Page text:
On September 13, 2023, the Federal Energy Regulatory Commission (FERC) fined Georgia-Pacific, a subsidiary of Koch Industries, $1.2 million for abandoning a natural gas pipeline without notifying federal regulators and lying about work already completed once it did notify them.
FERC regulates pipeline shutdowns to ensure that they are free of flammable gas and properly capped to prevent future leaks if any gas remains.
Georgia-Pacific’s application to abandon the pipeline was made in the wake of the company partially closing its paper and board bleaching operations in two Arkansas cities, Crossett and Hope. In Crossett, the shutdown cost 555 workers — about half the city’s total workforce — their jobs; in Hope, the company laid off 100 workers.
When Georgia-Pacific submitted its pipeline shutdown application to FERC, it had already completed work on the pipeline that should have been reported to the regulatory body before it began.
According to the settlement, “GPC (Georgia-Pacific) employees involved in working on the Application and the relevant post-Application submissions were aware that physical abandonment work on the Crossett Pipeline had already occurred, and that the Application and post Application submissions contained…inaccurate statements and omissions.”
FERC is not only responsible for ensuring that each pipeline has been purged of gas and all above-ground piping and valves have been removed, but also for returning the pipeline’s right-of-way to natural conditions (as much as possible). Typically, it also makes sure that no customers lose service as the result of a shutdown, though in this case the Crossett plant was the only customer.
No federal agency officially tracks explosions of abandoned gas pipelines, but they do occur if pipelines are not properly shut down. In 2017, an improperly abandoned pipeline in Firestone, Colorado caused a house to explode, killing two people; in August 2023, an explosion at an abandoned pipeline in Plum, Pennsylvania killed six people, with an investigation of the incident still underway; in 2016, Washington state regulators levied a $1.2 million on Puget Sound Energy for an improperly capped abandoned pipeline that exploded under a restaurant in Seattle.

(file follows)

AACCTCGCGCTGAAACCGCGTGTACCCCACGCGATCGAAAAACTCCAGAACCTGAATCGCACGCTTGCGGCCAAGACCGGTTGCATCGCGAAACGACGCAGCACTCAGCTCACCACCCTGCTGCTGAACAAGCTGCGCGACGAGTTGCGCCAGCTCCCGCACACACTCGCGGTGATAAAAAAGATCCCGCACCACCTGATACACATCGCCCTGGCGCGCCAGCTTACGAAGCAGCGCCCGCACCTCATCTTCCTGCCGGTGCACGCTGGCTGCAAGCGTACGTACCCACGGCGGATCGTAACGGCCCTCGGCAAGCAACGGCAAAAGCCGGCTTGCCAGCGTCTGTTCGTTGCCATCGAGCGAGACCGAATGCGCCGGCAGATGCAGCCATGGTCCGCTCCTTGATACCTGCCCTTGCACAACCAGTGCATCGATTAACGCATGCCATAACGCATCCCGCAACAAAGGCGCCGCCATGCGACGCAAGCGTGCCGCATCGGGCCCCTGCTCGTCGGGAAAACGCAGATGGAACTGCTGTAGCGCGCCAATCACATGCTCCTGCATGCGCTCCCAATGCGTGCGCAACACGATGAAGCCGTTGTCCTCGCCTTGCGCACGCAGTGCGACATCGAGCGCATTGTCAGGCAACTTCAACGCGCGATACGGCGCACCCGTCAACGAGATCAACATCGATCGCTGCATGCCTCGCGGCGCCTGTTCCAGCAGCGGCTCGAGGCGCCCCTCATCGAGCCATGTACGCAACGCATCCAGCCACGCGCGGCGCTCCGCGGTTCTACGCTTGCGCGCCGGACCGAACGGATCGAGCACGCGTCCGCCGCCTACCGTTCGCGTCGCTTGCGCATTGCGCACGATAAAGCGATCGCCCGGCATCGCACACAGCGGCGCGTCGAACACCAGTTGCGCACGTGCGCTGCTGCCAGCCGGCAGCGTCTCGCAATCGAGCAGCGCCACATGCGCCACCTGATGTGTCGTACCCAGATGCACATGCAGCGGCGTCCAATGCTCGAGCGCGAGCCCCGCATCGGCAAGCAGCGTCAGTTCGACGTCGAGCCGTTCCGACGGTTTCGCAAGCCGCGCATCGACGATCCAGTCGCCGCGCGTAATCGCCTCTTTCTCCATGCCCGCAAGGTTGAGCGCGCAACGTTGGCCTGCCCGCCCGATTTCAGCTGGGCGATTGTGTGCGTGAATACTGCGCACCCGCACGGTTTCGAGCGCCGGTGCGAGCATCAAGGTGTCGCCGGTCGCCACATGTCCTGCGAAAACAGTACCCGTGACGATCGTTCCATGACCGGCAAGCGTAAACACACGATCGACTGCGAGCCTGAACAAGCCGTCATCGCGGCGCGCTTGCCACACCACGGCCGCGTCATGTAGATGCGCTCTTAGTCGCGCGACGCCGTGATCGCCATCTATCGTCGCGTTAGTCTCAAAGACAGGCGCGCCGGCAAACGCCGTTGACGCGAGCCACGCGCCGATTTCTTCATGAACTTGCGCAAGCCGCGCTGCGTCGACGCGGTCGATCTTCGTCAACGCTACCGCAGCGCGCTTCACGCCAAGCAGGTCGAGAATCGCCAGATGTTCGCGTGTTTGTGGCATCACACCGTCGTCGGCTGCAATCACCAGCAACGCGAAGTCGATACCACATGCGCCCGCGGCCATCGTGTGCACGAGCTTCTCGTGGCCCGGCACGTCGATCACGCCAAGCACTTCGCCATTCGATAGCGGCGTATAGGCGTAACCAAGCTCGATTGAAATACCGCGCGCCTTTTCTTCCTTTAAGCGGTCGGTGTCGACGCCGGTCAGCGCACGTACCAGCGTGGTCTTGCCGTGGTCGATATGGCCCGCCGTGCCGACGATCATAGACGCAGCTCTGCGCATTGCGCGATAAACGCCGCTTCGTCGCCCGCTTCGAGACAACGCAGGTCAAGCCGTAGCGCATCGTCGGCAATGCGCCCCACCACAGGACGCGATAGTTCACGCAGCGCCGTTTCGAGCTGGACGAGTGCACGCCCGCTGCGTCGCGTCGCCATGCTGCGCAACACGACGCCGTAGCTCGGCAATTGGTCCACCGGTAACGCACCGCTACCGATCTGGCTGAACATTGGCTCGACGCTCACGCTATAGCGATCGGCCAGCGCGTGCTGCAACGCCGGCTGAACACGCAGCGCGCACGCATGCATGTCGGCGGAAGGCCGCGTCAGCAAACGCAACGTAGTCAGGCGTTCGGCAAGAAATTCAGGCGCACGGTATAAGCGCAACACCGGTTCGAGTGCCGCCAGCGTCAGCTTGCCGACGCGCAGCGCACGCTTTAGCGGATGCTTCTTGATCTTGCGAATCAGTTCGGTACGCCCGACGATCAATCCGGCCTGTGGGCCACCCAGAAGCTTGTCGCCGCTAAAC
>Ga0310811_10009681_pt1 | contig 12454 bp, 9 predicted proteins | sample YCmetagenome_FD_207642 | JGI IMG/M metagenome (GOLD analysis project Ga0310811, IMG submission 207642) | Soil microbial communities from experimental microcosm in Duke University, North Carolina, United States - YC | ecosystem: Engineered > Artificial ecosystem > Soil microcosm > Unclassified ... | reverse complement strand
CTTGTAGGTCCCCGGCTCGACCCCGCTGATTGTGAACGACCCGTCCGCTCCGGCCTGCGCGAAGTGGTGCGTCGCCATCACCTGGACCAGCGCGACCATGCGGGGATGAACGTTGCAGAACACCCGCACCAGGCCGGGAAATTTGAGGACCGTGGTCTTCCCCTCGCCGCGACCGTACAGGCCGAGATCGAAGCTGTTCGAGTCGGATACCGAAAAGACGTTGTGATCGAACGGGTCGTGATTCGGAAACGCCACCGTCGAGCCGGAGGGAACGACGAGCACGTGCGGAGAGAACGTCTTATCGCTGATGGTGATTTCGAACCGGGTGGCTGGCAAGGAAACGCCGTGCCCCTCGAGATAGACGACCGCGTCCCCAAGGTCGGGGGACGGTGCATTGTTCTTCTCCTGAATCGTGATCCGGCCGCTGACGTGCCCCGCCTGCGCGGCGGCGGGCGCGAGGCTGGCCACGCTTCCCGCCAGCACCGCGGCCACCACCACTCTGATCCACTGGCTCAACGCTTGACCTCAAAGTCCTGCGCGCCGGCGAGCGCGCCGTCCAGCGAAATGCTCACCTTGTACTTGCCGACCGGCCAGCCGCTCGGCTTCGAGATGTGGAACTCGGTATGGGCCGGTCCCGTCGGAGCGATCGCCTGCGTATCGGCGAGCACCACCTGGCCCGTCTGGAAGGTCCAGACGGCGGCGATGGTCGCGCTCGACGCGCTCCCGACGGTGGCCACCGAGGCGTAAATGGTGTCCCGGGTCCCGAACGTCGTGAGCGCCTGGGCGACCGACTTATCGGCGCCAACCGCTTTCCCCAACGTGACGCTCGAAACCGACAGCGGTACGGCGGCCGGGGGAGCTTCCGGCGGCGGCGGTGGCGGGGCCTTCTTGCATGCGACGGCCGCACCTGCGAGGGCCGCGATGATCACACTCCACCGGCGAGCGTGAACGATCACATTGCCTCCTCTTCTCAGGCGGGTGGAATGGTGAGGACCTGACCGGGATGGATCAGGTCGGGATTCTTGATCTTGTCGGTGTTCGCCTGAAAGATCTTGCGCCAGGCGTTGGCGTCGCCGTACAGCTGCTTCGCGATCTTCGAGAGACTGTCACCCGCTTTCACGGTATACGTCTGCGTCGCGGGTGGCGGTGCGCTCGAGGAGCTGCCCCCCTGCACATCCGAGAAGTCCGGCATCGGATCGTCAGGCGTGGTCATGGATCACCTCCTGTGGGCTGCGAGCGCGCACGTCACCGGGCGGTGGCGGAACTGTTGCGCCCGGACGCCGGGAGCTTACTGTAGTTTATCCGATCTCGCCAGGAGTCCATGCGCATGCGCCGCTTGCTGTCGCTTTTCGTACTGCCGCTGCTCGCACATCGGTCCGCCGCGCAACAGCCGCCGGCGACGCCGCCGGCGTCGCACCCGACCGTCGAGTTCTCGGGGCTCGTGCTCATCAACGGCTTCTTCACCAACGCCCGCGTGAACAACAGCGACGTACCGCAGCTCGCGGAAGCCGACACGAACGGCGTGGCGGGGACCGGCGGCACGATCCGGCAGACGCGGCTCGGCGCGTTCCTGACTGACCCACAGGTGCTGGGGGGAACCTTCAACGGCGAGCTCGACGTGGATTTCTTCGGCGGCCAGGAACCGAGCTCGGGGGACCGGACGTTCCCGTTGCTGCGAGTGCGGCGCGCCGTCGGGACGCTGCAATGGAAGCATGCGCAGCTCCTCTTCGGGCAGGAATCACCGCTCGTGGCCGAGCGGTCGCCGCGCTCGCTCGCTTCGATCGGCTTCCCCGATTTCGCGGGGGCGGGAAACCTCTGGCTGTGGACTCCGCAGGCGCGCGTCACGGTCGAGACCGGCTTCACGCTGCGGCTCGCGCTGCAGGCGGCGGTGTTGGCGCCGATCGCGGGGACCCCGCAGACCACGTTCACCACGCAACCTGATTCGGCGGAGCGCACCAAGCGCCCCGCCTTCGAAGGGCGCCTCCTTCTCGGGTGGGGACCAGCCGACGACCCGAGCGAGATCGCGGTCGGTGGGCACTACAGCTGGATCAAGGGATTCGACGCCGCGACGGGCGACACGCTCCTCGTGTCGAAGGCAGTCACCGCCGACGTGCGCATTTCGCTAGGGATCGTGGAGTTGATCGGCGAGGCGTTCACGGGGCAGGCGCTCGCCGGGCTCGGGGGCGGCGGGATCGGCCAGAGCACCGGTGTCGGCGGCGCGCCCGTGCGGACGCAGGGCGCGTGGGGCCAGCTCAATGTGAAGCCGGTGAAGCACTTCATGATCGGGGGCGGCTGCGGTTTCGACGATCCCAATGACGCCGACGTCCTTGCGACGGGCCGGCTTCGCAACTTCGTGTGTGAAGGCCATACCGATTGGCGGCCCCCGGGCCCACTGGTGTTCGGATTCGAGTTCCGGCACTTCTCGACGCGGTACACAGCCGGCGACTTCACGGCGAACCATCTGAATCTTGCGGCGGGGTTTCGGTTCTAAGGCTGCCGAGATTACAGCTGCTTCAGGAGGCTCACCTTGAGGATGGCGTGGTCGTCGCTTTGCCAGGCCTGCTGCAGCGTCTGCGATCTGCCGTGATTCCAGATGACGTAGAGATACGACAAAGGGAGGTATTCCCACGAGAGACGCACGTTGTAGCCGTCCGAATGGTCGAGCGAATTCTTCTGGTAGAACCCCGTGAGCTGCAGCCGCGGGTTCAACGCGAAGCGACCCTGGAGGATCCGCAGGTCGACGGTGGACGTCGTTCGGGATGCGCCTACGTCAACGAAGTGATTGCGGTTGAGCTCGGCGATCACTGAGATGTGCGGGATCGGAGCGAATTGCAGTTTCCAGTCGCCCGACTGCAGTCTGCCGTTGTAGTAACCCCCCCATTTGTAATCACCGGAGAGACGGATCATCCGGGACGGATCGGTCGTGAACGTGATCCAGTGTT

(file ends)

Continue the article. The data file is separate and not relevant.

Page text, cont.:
While Georgia-Pacific admitted that its employees lied to FERC about its most recent pipeline shutdown, the company neither admitted nor denied that doing so violated the law, using legalese to attempt to shield itself from future lawsuits.
Long History of Lying
Koch Industries and its CEO, Charles Koch, are of course best known for lying about climate change.
According to the Union of Concerned Scientists, Koch is the largest funder of climate denialism, spending $162 million between 1997 and 2020 on groups and individuals willing to spread disinformation about the causes of the climate crisis. Exxon Mobil, the second largest spender, invested $39.2 million to deny scientific facts about the impact of emissions on the environment during the same period.
But Koch Industries has a long history of lying to federal regulators as well. Most notably, throughout the 1980s, Koch lied to the government by falsifying records on how much oil it collected from oil wells on land owned by Native Americans. The company falsified receipts to indicate that it had picked up less oil than it actually did and that the oil it collected was lower quality than it actually was. The company also destroyed records it was legally required to keep. The entire saga is detailed in Christopher Leonard’s 2019 book Kochland.
In 2001, the Department of Justice’s Environmental Division charged Koch Petroleum Group $20 million in damages for covering up toxic emissions at its refinery in Corpus Christi, Texas. The company had been emitting benzene (a carcinogen) beyond the limits allowed by the Clean Air Act, was storing toxic waste at its plant that it never reported to the federal government, and pretended to comply with pollution standards by building emissions control equipment that it then disconnected without notifying regulators.
In 2000, the DOJ and the Environmental Protection Agency forced Koch Industries to pay the largest civil fine ever imposed on a company under any federal environmental law to resolve claims related to more than 300 unreported oil spills from its pipelines and oil facilities in six states. The company was accused of falsifying records. The settlement called on the company to pay a $30 million civil penalty, improve its leak-prevention programs, and invest $5 million in projects supportive of the environment.
According to Violation Tracker, a database maintained by Good Jobs First, between 2000 and this latest FERC announcement, Koch has also been forced to pay $78 million in private settlements for anti-competitive practices and price fixing.